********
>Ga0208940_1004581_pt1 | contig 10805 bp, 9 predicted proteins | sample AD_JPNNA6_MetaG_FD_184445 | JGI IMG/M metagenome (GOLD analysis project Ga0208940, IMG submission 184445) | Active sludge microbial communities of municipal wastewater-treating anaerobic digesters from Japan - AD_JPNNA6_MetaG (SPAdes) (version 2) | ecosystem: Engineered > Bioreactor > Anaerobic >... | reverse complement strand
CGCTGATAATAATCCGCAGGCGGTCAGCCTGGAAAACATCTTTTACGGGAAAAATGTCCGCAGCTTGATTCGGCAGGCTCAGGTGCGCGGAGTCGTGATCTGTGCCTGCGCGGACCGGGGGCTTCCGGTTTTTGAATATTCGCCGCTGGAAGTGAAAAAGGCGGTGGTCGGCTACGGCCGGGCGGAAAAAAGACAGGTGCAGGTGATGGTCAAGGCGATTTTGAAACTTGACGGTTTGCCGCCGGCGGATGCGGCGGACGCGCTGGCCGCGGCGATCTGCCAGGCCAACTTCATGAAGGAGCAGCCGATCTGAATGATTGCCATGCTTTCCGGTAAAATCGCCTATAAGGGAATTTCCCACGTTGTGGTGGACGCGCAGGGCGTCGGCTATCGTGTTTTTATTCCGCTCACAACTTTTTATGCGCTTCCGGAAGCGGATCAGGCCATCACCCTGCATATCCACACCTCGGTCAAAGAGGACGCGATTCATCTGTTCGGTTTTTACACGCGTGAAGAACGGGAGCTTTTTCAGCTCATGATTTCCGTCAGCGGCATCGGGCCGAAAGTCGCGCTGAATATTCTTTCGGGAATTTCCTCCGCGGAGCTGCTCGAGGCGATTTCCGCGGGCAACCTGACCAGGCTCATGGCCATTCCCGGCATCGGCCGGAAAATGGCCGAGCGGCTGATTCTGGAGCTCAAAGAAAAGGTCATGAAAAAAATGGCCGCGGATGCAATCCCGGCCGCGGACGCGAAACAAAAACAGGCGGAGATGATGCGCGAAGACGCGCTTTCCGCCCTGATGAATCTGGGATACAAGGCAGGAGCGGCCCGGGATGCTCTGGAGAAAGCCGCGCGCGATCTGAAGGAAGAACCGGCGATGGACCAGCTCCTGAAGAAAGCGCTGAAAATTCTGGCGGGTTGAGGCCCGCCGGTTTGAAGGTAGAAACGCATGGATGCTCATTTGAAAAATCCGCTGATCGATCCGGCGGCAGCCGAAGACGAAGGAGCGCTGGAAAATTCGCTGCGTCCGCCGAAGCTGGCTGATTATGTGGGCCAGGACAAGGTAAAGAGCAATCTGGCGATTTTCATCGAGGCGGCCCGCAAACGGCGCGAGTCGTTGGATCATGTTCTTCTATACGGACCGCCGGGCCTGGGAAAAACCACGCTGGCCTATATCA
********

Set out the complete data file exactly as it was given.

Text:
>Ga0208940_1004581_pt1 | contig 10805 bp, 9 predicted proteins | sample AD_JPNNA6_MetaG_FD_184445 | JGI IMG/M metagenome (GOLD analysis project Ga0208940, IMG submission 184445) | Active sludge microbial communities of municipal wastewater-treating anaerobic digesters from Japan - AD_JPNNA6_MetaG (SPAdes) (version 2) | ecosystem: Engineered > Bioreactor > Anaerobic >... | reverse complement strand
CGCTGATAATAATCCGCAGGCGGTCAGCCTGGAAAACATCTTTTACGGGAAAAATGTCCGCAGCTTGATTCGGCAGGCTCAGGTGCGCGGAGTCGTGATCTGTGCCTGCGCGGACCGGGGGCTTCCGGTTTTTGAATATTCGCCGCTGGAAGTGAAAAAGGCGGTGGTCGGCTACGGCCGGGCGGAAAAAAGACAGGTGCAGGTGATGGTCAAGGCGATTTTGAAACTTGACGGTTTGCCGCCGGCGGATGCGGCGGACGCGCTGGCCGCGGCGATCTGCCAGGCCAACTTCATGAAGGAGCAGCCGATCTGAATGATTGCCATGCTTTCCGGTAAAATCGCCTATAAGGGAATTTCCCACGTTGTGGTGGACGCGCAGGGCGTCGGCTATCGTGTTTTTATTCCGCTCACAACTTTTTATGCGCTTCCGGAAGCGGATCAGGCCATCACCCTGCATATCCACACCTCGGTCAAAGAGGACGCGATTCATCTGTTCGGTTTTTACACGCGTGAAGAACGGGAGCTTTTTCAGCTCATGATTTCCGTCAGCGGCATCGGGCCGAAAGTCGCGCTGAATATTCTTTCGGGAATTTCCTCCGCGGAGCTGCTCGAGGCGATTTCCGCGGGCAACCTGACCAGGCTCATGGCCATTCCCGGCATCGGCCGGAAAATGGCCGAGCGGCTGATTCTGGAGCTCAAAGAAAAGGTCATGAAAAAAATGGCCGCGGATGCAATCCCGGCCGCGGACGCGAAACAAAAACAGGCGGAGATGATGCGCGAAGACGCGCTTTCCGCCCTGATGAATCTGGGATACAAGGCAGGAGCGGCCCGGGATGCTCTGGAGAAAGCCGCGCGCGATCTGAAGGAAGAACCGGCGATGGACCAGCTCCTGAAGAAAGCGCTGAAAATTCTGGCGGGTTGAGGCCCGCCGGTTTGAAGGTAGAAACGCATGGATGCTCATTTGAAAAATCCGCTGATCGATCCGGCGGCAGCCGAAGACGAAGGAGCGCTGGAAAATTCGCTGCGTCCGCCGAAGCTGGCTGATTATGTGGGCCAGGACAAGGTAAAGAGCAATCTGGCGATTTTCATCGAGGCGGCCCGCAAACGGCGCGAGTCGTTGGATCATGTTCTTCTATACGGACCGCCGGGCCTGGGAAAAACCACGCTGGCCTATATCA